MD5 for snmpd binary is ae0d622648efdb8dceb7b3b5a63e23ac

  3. Set up the shared directory on the router. Visit Administration->CIFS Client. Add the share as follows, with your correct share information:cifs1
  4. Log into the Tomato router via ssh, and start SNMPd on the router by issuing the command:
    /cifs1/snmp/snmpd -c /cifs1/snmp/snmpd.conf &
  5. Test that SNMP is running and can be accessed on another computer on the network. To test it, you can use snmpwalk like so:
    snmpwalk -c public -v 2c <IP Address of Router>

    If it works properly, it will list the available OIDs from the router. You do not need to take note of these, but they will be used in the graphing software later.

  6. Finally, we need to launch the SNMP server when the router is restarted. You do this by adding the command to start it in the area Administration -> Scripts -> Firewall:
    sleep 30
    /cifs1/snmp/snmpd -c /cifs1/snmp/snmpd.conf -s &

    This launches the snmp server 30 seconds after the router is started or rebooted.

Thats it! SNMP is now running on the router.

Now to add this SNMP host to your graphing software. For this example, I will use Cacti, which I will assume you have already set up. If you need to set it up, please follow the directions on the Cacti site for installation.

First, add the router as a new device, using the information below (change IP to suite your needs):

adddevice

After adding the device, you have several options depending on what sort of data you are looking for. For system information on the router – for example CPU usage, memory usage, etc; you can go directly to Create -> New Graphs. Select your device and then add the graph you are looking for.

The graph will show as a broken image at first, or a blank graph with “NaN” as the data source. Give it a few minutes to update, and the information should start to flow through. The ucd/net options work best, but feel free to experiment.

To get traffic stats on the interface, you first need to “Walk” the device.  Go back to your device list, and edit the device you added. Under “Associated Data Queries”, Add Data Query, add “SNMP – Interface Statistics” with Re-Index period as “Uptime goes backwards”. After adding it you should see under status something like: Success [39 Items, 6 Rows].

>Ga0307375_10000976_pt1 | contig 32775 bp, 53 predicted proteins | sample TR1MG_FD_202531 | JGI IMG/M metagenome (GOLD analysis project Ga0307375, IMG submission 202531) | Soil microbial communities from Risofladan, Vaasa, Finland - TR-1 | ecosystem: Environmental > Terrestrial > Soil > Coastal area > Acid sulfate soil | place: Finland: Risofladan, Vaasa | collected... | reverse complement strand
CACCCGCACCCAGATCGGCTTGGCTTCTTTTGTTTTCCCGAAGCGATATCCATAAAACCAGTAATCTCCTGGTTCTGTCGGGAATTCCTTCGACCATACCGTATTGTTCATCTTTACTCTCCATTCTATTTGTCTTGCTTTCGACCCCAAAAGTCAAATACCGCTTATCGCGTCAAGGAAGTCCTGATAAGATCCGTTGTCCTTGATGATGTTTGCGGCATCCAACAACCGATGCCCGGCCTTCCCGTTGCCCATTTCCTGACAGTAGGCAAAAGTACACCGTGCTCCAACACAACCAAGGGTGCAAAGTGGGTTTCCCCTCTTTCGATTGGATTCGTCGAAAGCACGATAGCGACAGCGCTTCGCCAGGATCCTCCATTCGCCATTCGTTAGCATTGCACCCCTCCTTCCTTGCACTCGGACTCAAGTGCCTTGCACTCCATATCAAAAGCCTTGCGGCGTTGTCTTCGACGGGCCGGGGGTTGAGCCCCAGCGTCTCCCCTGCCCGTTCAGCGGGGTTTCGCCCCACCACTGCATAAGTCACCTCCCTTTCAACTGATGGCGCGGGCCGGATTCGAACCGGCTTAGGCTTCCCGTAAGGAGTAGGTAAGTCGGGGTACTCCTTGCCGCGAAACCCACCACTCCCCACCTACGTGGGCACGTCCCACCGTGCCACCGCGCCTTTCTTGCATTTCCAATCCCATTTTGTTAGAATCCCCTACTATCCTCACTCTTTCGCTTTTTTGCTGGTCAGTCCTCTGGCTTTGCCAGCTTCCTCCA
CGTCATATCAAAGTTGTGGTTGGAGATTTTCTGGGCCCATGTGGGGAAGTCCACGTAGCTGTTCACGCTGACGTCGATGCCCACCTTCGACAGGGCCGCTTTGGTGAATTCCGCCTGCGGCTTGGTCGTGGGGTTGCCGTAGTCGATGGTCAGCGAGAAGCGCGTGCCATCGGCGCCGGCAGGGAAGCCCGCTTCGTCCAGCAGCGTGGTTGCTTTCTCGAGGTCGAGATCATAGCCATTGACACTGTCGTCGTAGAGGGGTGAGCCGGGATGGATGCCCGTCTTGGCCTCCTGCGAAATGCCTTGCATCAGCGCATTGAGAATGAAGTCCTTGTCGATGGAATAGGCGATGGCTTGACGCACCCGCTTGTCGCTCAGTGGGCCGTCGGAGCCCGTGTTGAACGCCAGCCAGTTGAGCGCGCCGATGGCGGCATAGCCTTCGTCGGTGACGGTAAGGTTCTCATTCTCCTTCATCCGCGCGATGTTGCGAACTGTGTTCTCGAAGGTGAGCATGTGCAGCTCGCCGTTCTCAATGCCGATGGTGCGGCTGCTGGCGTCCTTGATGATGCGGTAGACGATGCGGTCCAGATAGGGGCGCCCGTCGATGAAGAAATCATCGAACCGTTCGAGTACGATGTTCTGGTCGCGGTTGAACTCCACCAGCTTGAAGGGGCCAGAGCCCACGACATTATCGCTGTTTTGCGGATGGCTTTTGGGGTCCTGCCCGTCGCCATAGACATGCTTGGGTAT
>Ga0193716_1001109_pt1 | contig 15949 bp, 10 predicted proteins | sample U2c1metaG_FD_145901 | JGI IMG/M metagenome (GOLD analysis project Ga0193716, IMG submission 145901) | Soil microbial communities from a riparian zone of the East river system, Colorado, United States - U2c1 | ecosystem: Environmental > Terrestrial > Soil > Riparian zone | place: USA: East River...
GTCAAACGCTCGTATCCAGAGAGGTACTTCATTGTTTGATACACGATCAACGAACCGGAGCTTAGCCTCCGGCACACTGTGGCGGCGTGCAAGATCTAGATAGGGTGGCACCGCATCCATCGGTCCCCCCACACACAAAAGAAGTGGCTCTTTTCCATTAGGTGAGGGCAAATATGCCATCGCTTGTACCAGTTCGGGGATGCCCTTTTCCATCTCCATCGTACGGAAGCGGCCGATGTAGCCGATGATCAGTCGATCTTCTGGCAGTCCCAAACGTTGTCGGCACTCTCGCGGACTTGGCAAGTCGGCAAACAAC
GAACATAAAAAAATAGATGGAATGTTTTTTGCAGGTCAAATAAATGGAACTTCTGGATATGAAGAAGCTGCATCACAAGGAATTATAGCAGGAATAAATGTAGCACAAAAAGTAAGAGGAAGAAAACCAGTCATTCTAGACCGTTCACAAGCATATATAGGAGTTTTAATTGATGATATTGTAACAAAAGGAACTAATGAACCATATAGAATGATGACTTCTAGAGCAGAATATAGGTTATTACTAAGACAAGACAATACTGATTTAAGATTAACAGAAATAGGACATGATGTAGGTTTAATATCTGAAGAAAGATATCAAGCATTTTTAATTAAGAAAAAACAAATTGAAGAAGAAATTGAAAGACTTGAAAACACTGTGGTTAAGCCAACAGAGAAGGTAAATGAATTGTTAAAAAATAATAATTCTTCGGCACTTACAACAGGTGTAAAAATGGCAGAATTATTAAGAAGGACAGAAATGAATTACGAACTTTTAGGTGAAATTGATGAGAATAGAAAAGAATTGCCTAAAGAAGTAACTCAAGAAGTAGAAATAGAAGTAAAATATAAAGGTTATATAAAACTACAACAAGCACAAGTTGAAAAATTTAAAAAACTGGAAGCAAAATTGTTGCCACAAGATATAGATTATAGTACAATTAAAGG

Since these data sources are now added, you can go back to Add a new Graph. After selecting the device, you should see a list of these new interfaces. Select the interfaces you wish to graph, and select the graph type (I suggest In/Out bits with Total).

After a few minutes, the data should start filling in. After a while, you will get a graph like this:

graph_image.php

In conclusion, with a little work, you can get enterprise class graphing from your consumer router. The total project took me about 45 minutes, and I was trying to figure out all of the data sources and the correct way to enter everything.

Let me know your experiences, suggestions and corrections!

A Twitter Search WordPress Plugin

Ok, this is not really a plugin per se, but WordPress already has the capability of displaying a Twitter search stream via it’s RSS feed widget.

It is dirt simple to set up.

Go into Appearance -> Widgets and select the widget area you wish to add the twitter search stream to;

Add “RSS” and position the widget accordingly.

Click “Edit” and “Enter the RSS feed URL here:”. This is the link from search.twitter.com where it says “Feed for this query”.

Twitter Search RSS Feed

Enter a title, if appropriate.

Thats it! You will see an area on the site such as the one below:

Twitter Search Plugin

To summarize: There is no Twitter Search Plugin but WordPress’s RSS feature works just fine!

Password Protected Folder Gives 404 Not Found in WordPress Installation Sub-folder.

Wordpress

Came across this little maddening issue again today after fixing it a few months back. I created a directory that is password protected using a .htaccess file. However, when trying to access this folder or anything under this directory, a File Not Found 404 error from WordPress is displayed before it even prompts you for the password. The problem here lays within the main WordPress .htaccess file

The default .htaccess file for WordPress is:

# BEGIN wordpress

RewriteEngine On
RewriteBase /
RewriteCond %{REQUEST_FILENAME} !-f
RewriteCond %{REQUEST_FILENAME} !-d
RewriteRule . /index.php [L]

# END wordpress

This means that if a file is requested from the server, if it is not a file that exists in the server’s folder directory (!-f) and if it is not a directory that exists in the server’s folder directories (!-d) then pass the request onto index.php. This way, WordPress will handle both customized URLs (such as those used for SEO) and also 404 File Not Found errors.

If you set up a password protected folder in a directory included in a WordPress install, all of a sudden WordPress takes over that folder and returns a 404 page, like the file doesn’t exist.

This happens because of a little ‘gotcha’ in the apache configuration. Luckily it is an easy fix.

In the password protected folder’s .htaccess file, you may already have the entries to ask for password access. Before all of that, place the following line:

ErrorDocument 401 /401.html

Then create a 401.html in the main folder, with any text, for example:

PASSWORD PROTECTED FOLDER - Please enter the correct username/password.

Voila, you can now enter your password protected folder again.

There is another workaround this little error, but since it involves editing the main wordpress .htaccess file, it can be overridden during an upgrade.

Solution found on: http://www.webmasterworld.com/apache/3688208.htm